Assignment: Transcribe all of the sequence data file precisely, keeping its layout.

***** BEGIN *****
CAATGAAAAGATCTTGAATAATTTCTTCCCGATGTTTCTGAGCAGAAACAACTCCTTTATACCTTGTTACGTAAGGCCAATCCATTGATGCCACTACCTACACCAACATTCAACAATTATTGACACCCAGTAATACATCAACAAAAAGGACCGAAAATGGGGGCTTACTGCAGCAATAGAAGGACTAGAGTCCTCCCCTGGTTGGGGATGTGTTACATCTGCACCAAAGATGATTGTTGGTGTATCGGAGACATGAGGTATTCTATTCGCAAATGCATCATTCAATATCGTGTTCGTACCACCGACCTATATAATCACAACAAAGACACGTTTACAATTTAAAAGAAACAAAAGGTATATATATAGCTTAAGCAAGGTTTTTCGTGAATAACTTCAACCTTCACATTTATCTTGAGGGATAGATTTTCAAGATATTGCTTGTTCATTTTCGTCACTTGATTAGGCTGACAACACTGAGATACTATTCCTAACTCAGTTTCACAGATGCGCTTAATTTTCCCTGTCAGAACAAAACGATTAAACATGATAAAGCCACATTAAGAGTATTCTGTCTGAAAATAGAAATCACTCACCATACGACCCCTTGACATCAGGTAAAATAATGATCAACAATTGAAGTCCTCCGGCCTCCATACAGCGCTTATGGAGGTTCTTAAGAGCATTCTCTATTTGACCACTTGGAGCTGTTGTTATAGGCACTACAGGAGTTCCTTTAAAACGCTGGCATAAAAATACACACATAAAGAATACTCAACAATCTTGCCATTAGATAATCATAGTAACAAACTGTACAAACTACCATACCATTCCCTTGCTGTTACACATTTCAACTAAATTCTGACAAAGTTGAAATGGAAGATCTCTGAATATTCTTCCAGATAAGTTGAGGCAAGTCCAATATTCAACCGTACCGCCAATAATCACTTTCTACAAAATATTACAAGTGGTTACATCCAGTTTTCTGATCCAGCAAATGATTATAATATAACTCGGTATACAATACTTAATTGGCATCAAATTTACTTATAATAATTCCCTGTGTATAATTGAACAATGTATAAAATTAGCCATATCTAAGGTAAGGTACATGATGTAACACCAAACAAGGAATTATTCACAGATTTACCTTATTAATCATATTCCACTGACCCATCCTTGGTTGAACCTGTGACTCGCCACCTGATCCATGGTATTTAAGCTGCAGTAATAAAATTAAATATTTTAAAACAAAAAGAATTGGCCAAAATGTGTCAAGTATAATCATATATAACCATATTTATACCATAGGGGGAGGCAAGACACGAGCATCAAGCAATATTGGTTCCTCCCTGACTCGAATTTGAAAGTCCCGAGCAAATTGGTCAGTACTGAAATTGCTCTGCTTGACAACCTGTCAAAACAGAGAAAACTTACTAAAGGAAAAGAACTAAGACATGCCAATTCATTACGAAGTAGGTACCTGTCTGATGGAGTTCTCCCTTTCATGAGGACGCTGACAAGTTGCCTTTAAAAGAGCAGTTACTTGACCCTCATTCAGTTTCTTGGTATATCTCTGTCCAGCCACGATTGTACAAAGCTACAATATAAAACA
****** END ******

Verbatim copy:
CAATGAAAAGATCTTGAATAATTTCTTCCCGATGTTTCTGAGCAGAAACAACTCCTTTATACCTTGTTACGTAAGGCCAATCCATTGATGCCACTACCTACACCAACATTCAACAATTATTGACACCCAGTAATACATCAACAAAAAGGACCGAAAATGGGGGCTTACTGCAGCAATAGAAGGACTAGAGTCCTCCCCTGGTTGGGGATGTGTTACATCTGCACCAAAGATGATTGTTGGTGTATCGGAGACATGAGGTATTCTATTCGCAAATGCATCATTCAATATCGTGTTCGTACCACCGACCTATATAATCACAACAAAGACACGTTTACAATTTAAAAGAAACAAAAGGTATATATATAGCTTAAGCAAGGTTTTTCGTGAATAACTTCAACCTTCACATTTATCTTGAGGGATAGATTTTCAAGATATTGCTTGTTCATTTTCGTCACTTGATTAGGCTGACAACACTGAGATACTATTCCTAACTCAGTTTCACAGATGCGCTTAATTTTCCCTGTCAGAACAAAACGATTAAACATGATAAAGCCACATTAAGAGTATTCTGTCTGAAAATAGAAATCACTCACCATACGACCCCTTGACATCAGGTAAAATAATGATCAACAATTGAAGTCCTCCGGCCTCCATACAGCGCTTATGGAGGTTCTTAAGAGCATTCTCTATTTGACCACTTGGAGCTGTTGTTATAGGCACTACAGGAGTTCCTTTAAAACGCTGGCATAAAAATACACACATAAAGAATACTCAACAATCTTGCCATTAGATAATCATAGTAACAAACTGTACAAACTACCATACCATTCCCTTGCTGTTACACATTTCAACTAAATTCTGACAAAGTTGAAATGGAAGATCTCTGAATATTCTTCCAGATAAGTTGAGGCAAGTCCAATATTCAACCGTACCGCCAATAATCACTTTCTACAAAATATTACAAGTGGTTACATCCAGTTTTCTGATCCAGCAAATGATTATAATATAACTCGGTATACAATACTTAATTGGCATCAAATTTACTTATAATAATTCCCTGTGTATAATTGAACAATGTATAAAATTAGCCATATCTAAGGTAAGGTACATGATGTAACACCAAACAAGGAATTATTCACAGATTTACCTTATTAATCATATTCCACTGACCCATCCTTGGTTGAACCTGTGACTCGCCACCTGATCCATGGTATTTAAGCTGCAGTAATAAAATTAAATATTTTAAAACAAAAAGAATTGGCCAAAATGTGTCAAGTATAATCATATATAACCATATTTATACCATAGGGGGAGGCAAGACACGAGCATCAAGCAATATTGGTTCCTCCCTGACTCGAATTTGAAAGTCCCGAGCAAATTGGTCAGTACTGAAATTGCTCTGCTTGACAACCTGTCAAAACAGAGAAAACTTACTAAAGGAAAAGAACTAAGACATGCCAATTCATTACGAAGTAGGTACCTGTCTGATGGAGTTCTCCCTTTCATGAGGACGCTGACAAGTTGCCTTTAAAAGAGCAGTTACTTGACCCTCATTCAGTTTCTTGGTATATCTCTGTCCAGCCACGATTGTACAAAGCTACAATATAAAACA